Growth Without More Jobs and Rising Incomes
March 30, 2010
The Federal Reserve on March 15 reported that industrial production increased 0.1 percent in February. Before the politicians start celebrating, they should realize that credit goes to the winter weather—which boosted mining and utility production by increasing energy demand—not to their “stimulus.” Indeed, while overall industrial production rose slightly in February, manufacturing fell by 0.2 percent. Meaning, the recovery’s strength remains unimpressive. Consider personal income. According to the Commerce Department, personal income declined in 42 states last year. It rose in just six states and the District of Columbia, where government payments were the driving force.
The statistical appendix to the 2010 Report of the President’s Council of Economic Advisers provides additional insight. In 2008, personal income—which includes wages, salaries, rents, interest, dividends and proprietors’ income, plus government transfer payments—was an estimated $12.2 trillion.
This income is what is available to individuals to purchase consumer goods, pay taxes and save. Personal income is superior to gross domestic product (GDP) as a measure that tells us something about changes in people’s economic well-being as the economy ebbs and flows.
In the fourth quarter of 2007, which the National Bureau of Economic Research has identified as the peak of the previous business expansion, personal income was running at an annual rate of $12.1 trillion.
Personal income reached its peak several months later, in the second quarter of 2008, when it was just under $12.3 trillion at an annualized rate. After three quarters of decline, it reached a trough in the first quarter of 2009 at $11.95 trillion, a 2.8 percent decline. It then rose during the final three quarters of last year, returning to 99.3 percent of its previous quarterly peak—within hailing distance of what some might consider a complete recovery.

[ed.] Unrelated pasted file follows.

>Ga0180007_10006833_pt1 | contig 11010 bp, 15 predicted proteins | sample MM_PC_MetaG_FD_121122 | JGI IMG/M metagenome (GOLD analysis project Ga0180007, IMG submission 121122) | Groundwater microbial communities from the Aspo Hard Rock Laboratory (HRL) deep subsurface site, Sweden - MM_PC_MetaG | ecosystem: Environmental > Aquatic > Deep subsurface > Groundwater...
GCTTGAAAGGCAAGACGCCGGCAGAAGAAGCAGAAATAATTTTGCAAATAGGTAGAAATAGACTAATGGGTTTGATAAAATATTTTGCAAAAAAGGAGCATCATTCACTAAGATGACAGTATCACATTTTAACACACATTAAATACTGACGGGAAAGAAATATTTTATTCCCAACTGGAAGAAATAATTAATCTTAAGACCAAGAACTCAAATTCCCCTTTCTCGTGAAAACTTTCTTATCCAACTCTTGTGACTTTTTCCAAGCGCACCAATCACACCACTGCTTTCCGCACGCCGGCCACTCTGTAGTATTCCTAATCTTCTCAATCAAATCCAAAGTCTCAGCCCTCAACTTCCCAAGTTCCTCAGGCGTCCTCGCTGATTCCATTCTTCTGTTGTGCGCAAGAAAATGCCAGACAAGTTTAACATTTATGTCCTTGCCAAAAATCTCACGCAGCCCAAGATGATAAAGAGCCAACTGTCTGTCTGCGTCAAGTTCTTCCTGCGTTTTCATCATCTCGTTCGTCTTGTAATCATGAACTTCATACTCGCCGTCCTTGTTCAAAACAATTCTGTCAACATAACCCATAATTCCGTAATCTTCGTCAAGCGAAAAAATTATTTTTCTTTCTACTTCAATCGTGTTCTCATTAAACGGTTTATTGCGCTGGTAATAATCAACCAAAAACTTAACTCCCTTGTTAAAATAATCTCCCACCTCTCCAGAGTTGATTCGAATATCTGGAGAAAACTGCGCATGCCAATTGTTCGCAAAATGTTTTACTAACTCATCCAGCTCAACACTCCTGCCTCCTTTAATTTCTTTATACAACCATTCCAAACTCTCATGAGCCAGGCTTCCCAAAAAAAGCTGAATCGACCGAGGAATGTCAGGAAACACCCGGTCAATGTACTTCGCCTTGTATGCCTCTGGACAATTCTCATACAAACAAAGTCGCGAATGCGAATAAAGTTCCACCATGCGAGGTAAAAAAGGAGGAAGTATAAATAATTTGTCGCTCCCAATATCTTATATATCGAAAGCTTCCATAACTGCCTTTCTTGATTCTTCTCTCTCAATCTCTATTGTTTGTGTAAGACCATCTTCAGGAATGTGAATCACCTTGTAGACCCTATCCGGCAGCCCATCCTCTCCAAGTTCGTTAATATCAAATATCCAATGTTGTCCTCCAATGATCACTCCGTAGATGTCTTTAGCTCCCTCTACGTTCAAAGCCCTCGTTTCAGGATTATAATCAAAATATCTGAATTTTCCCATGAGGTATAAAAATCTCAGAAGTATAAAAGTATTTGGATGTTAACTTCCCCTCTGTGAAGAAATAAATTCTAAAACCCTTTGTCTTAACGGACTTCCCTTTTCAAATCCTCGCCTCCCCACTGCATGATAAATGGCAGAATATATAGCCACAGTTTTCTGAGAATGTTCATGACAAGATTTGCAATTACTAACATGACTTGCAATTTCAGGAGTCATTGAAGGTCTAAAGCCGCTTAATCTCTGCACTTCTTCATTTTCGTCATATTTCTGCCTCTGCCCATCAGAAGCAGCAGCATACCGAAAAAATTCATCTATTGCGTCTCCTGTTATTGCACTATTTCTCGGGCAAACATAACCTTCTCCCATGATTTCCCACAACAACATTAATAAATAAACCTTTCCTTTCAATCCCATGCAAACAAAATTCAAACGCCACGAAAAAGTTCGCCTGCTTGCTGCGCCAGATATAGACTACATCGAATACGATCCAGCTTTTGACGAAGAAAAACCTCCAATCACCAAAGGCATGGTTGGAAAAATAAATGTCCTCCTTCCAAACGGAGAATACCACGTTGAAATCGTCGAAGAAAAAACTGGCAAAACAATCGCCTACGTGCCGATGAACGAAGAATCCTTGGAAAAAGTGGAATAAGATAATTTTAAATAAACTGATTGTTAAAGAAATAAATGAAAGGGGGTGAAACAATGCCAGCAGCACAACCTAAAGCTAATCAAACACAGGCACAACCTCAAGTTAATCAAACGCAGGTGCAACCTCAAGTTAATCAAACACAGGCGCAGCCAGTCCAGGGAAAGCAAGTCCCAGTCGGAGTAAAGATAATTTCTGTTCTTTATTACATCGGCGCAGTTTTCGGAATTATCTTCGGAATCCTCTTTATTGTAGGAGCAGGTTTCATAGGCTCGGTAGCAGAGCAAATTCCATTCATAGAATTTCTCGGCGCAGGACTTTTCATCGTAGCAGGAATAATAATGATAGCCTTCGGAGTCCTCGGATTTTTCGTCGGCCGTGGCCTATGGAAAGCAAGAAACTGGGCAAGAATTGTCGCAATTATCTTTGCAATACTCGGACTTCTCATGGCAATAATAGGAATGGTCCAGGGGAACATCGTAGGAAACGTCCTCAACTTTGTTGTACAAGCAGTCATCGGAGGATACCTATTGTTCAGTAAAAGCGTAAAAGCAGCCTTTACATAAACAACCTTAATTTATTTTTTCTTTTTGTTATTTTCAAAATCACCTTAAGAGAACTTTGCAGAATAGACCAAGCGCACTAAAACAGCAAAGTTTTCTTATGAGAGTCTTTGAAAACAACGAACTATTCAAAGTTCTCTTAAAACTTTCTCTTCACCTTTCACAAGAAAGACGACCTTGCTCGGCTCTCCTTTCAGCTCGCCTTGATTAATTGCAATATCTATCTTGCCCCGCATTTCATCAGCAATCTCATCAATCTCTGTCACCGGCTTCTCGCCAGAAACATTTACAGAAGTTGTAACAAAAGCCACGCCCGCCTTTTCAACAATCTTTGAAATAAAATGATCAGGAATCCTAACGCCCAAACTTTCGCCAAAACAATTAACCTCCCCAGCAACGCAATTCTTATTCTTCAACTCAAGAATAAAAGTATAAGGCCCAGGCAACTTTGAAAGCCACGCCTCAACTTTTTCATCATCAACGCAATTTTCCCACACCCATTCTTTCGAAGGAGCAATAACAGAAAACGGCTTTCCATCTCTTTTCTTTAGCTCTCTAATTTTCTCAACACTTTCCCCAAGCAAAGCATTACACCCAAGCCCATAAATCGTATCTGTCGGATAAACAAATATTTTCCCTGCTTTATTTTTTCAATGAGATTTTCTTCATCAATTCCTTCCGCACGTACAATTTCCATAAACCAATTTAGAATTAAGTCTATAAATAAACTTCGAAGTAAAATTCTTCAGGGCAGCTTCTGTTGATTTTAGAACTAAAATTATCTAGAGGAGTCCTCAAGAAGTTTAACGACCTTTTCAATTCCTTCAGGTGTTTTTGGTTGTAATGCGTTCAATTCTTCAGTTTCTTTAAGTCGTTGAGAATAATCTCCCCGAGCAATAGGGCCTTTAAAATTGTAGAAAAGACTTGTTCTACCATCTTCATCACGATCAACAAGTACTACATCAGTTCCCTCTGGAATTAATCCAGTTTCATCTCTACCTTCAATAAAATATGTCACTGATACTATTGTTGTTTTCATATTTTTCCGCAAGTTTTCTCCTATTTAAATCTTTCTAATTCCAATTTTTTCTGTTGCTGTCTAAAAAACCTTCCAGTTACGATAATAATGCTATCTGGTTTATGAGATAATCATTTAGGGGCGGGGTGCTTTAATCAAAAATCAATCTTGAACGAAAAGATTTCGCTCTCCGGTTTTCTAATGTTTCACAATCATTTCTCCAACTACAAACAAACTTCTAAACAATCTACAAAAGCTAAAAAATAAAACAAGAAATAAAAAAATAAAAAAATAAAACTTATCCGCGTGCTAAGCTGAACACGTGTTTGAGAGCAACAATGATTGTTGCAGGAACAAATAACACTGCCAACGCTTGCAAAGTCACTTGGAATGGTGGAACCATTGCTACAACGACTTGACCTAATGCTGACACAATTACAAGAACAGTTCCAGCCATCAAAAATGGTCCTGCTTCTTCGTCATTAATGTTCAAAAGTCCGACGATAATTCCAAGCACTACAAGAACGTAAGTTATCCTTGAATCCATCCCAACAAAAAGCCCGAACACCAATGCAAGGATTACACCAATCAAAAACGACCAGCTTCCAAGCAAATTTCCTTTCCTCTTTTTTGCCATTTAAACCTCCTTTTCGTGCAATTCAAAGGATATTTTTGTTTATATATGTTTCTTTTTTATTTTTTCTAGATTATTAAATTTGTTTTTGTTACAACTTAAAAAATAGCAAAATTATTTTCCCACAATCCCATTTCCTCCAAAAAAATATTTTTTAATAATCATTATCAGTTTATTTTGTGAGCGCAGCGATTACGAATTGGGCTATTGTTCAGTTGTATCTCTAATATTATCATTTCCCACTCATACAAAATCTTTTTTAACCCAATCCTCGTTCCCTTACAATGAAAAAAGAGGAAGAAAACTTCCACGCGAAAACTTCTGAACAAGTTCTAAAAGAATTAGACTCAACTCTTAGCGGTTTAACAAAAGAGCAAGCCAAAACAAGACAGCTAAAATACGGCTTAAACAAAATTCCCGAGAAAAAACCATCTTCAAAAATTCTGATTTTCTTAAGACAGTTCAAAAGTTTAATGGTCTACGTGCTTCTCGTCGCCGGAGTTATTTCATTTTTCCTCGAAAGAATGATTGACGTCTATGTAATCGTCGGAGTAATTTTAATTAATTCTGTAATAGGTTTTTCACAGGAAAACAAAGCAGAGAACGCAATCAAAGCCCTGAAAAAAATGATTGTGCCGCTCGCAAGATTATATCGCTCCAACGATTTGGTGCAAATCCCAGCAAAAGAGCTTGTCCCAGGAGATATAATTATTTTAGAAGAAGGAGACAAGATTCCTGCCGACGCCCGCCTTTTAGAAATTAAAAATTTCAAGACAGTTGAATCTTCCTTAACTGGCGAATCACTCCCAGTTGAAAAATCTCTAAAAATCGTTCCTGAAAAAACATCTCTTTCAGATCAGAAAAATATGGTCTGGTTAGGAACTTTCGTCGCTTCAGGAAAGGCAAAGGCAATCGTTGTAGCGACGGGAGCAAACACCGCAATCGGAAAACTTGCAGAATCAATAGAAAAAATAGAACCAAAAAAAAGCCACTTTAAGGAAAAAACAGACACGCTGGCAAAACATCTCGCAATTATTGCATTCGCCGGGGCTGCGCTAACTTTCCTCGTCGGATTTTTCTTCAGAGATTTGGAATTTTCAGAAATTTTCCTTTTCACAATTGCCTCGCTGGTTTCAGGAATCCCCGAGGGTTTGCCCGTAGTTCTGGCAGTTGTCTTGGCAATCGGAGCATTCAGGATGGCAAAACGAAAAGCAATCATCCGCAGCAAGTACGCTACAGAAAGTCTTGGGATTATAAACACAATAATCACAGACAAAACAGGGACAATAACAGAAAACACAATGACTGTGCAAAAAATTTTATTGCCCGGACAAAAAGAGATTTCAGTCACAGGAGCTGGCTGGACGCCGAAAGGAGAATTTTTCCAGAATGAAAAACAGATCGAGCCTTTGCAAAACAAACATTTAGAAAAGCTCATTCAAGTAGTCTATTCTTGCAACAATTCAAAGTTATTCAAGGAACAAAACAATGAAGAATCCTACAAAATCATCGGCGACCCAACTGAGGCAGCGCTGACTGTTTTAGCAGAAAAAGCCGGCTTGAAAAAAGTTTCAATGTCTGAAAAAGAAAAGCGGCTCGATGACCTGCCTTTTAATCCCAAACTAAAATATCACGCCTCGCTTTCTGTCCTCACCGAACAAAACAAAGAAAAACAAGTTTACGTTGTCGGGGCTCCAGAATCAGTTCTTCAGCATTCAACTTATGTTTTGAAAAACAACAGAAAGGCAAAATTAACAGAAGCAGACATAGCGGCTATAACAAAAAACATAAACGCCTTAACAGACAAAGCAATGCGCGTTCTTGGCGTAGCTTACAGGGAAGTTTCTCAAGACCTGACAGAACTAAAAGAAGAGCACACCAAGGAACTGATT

But a closer examination of the data tells a less compelling story.
For example, private wages and salaries peaked in the third quarter of 2008 at $5.4 trillion and then fell during the next three quarters to $5.1 trillion. Since then, this component of personal income has regained only a small fraction of its previous loss, ending 2009 at an annual rate of $5.2 trillion: 4.4 percent below the previous quarterly peak.
Without a turnaround in private employment, there seems little prospect for a return to the previous high rate of private wage and salary payments.
Several smaller components of personal income also remain substantially below their fourth-quarter 2007 levels. Proprietors’ income—that is, income of unincorporated businesses—was still down by 3.3 percent in the fourth quarter of 2009, and interest-and-dividend income was down by almost 14 percent.
Personal rental income was the exception to the pattern, rising steadily after the first quarter of 2007 and ending up 137 percent higher in the fourth quarter of 2009. This oddity probably reflects the turmoil in the housing market, with many people shifting from owner-occupied housing to rental housing. Although this may be good news for some landlords, it is not a good sign for the overall economy.
Another troubling sign is the increased flow of government transfer payments to individuals. In the fourth quarter of 2007, such transfer payments were running at an annual rate of $1.7 trillion; by the fourth quarter of 2009, they had exceeded $2.1 trillion, a 24 percent increase in just two years.
In 2007, total government transfers to individuals amounted to 14.2 percent of personal income; late in 2009, they constituted 17.5 percent. This rapidly growing dependence on the dole does not suggest a healthy recovery. Indeed, it heralds the exacerbation of what already was a serious problem for the U.S. political economy.
The personal income data show that the recovery has been weaker and less sustainable than many observers have taken it to be. Not all sources of personal income are created equal, and in the present circumstances, not even the rise in personal rental income provides grounds for optimism.
So far, the recovery has been not only “jobless,” but hollow—like a piñata with no candy inside.
Robert Higgs is Senior Fellow in Political Economy for The Independent Institute and Editor of the Institute’s quarterly journal The Independent Review. He received his Ph.D. in economics from Johns Hopkins University, and he has taught at the University of Washington, Lafayette College, Seattle University, and the University of Economics, Prague. He has been a visiting scholar at Oxford University and Stanford University, and a fellow for the Hoover Institution and the National Science Foundation. He is the author of many books, including Depression, War, and Cold War.
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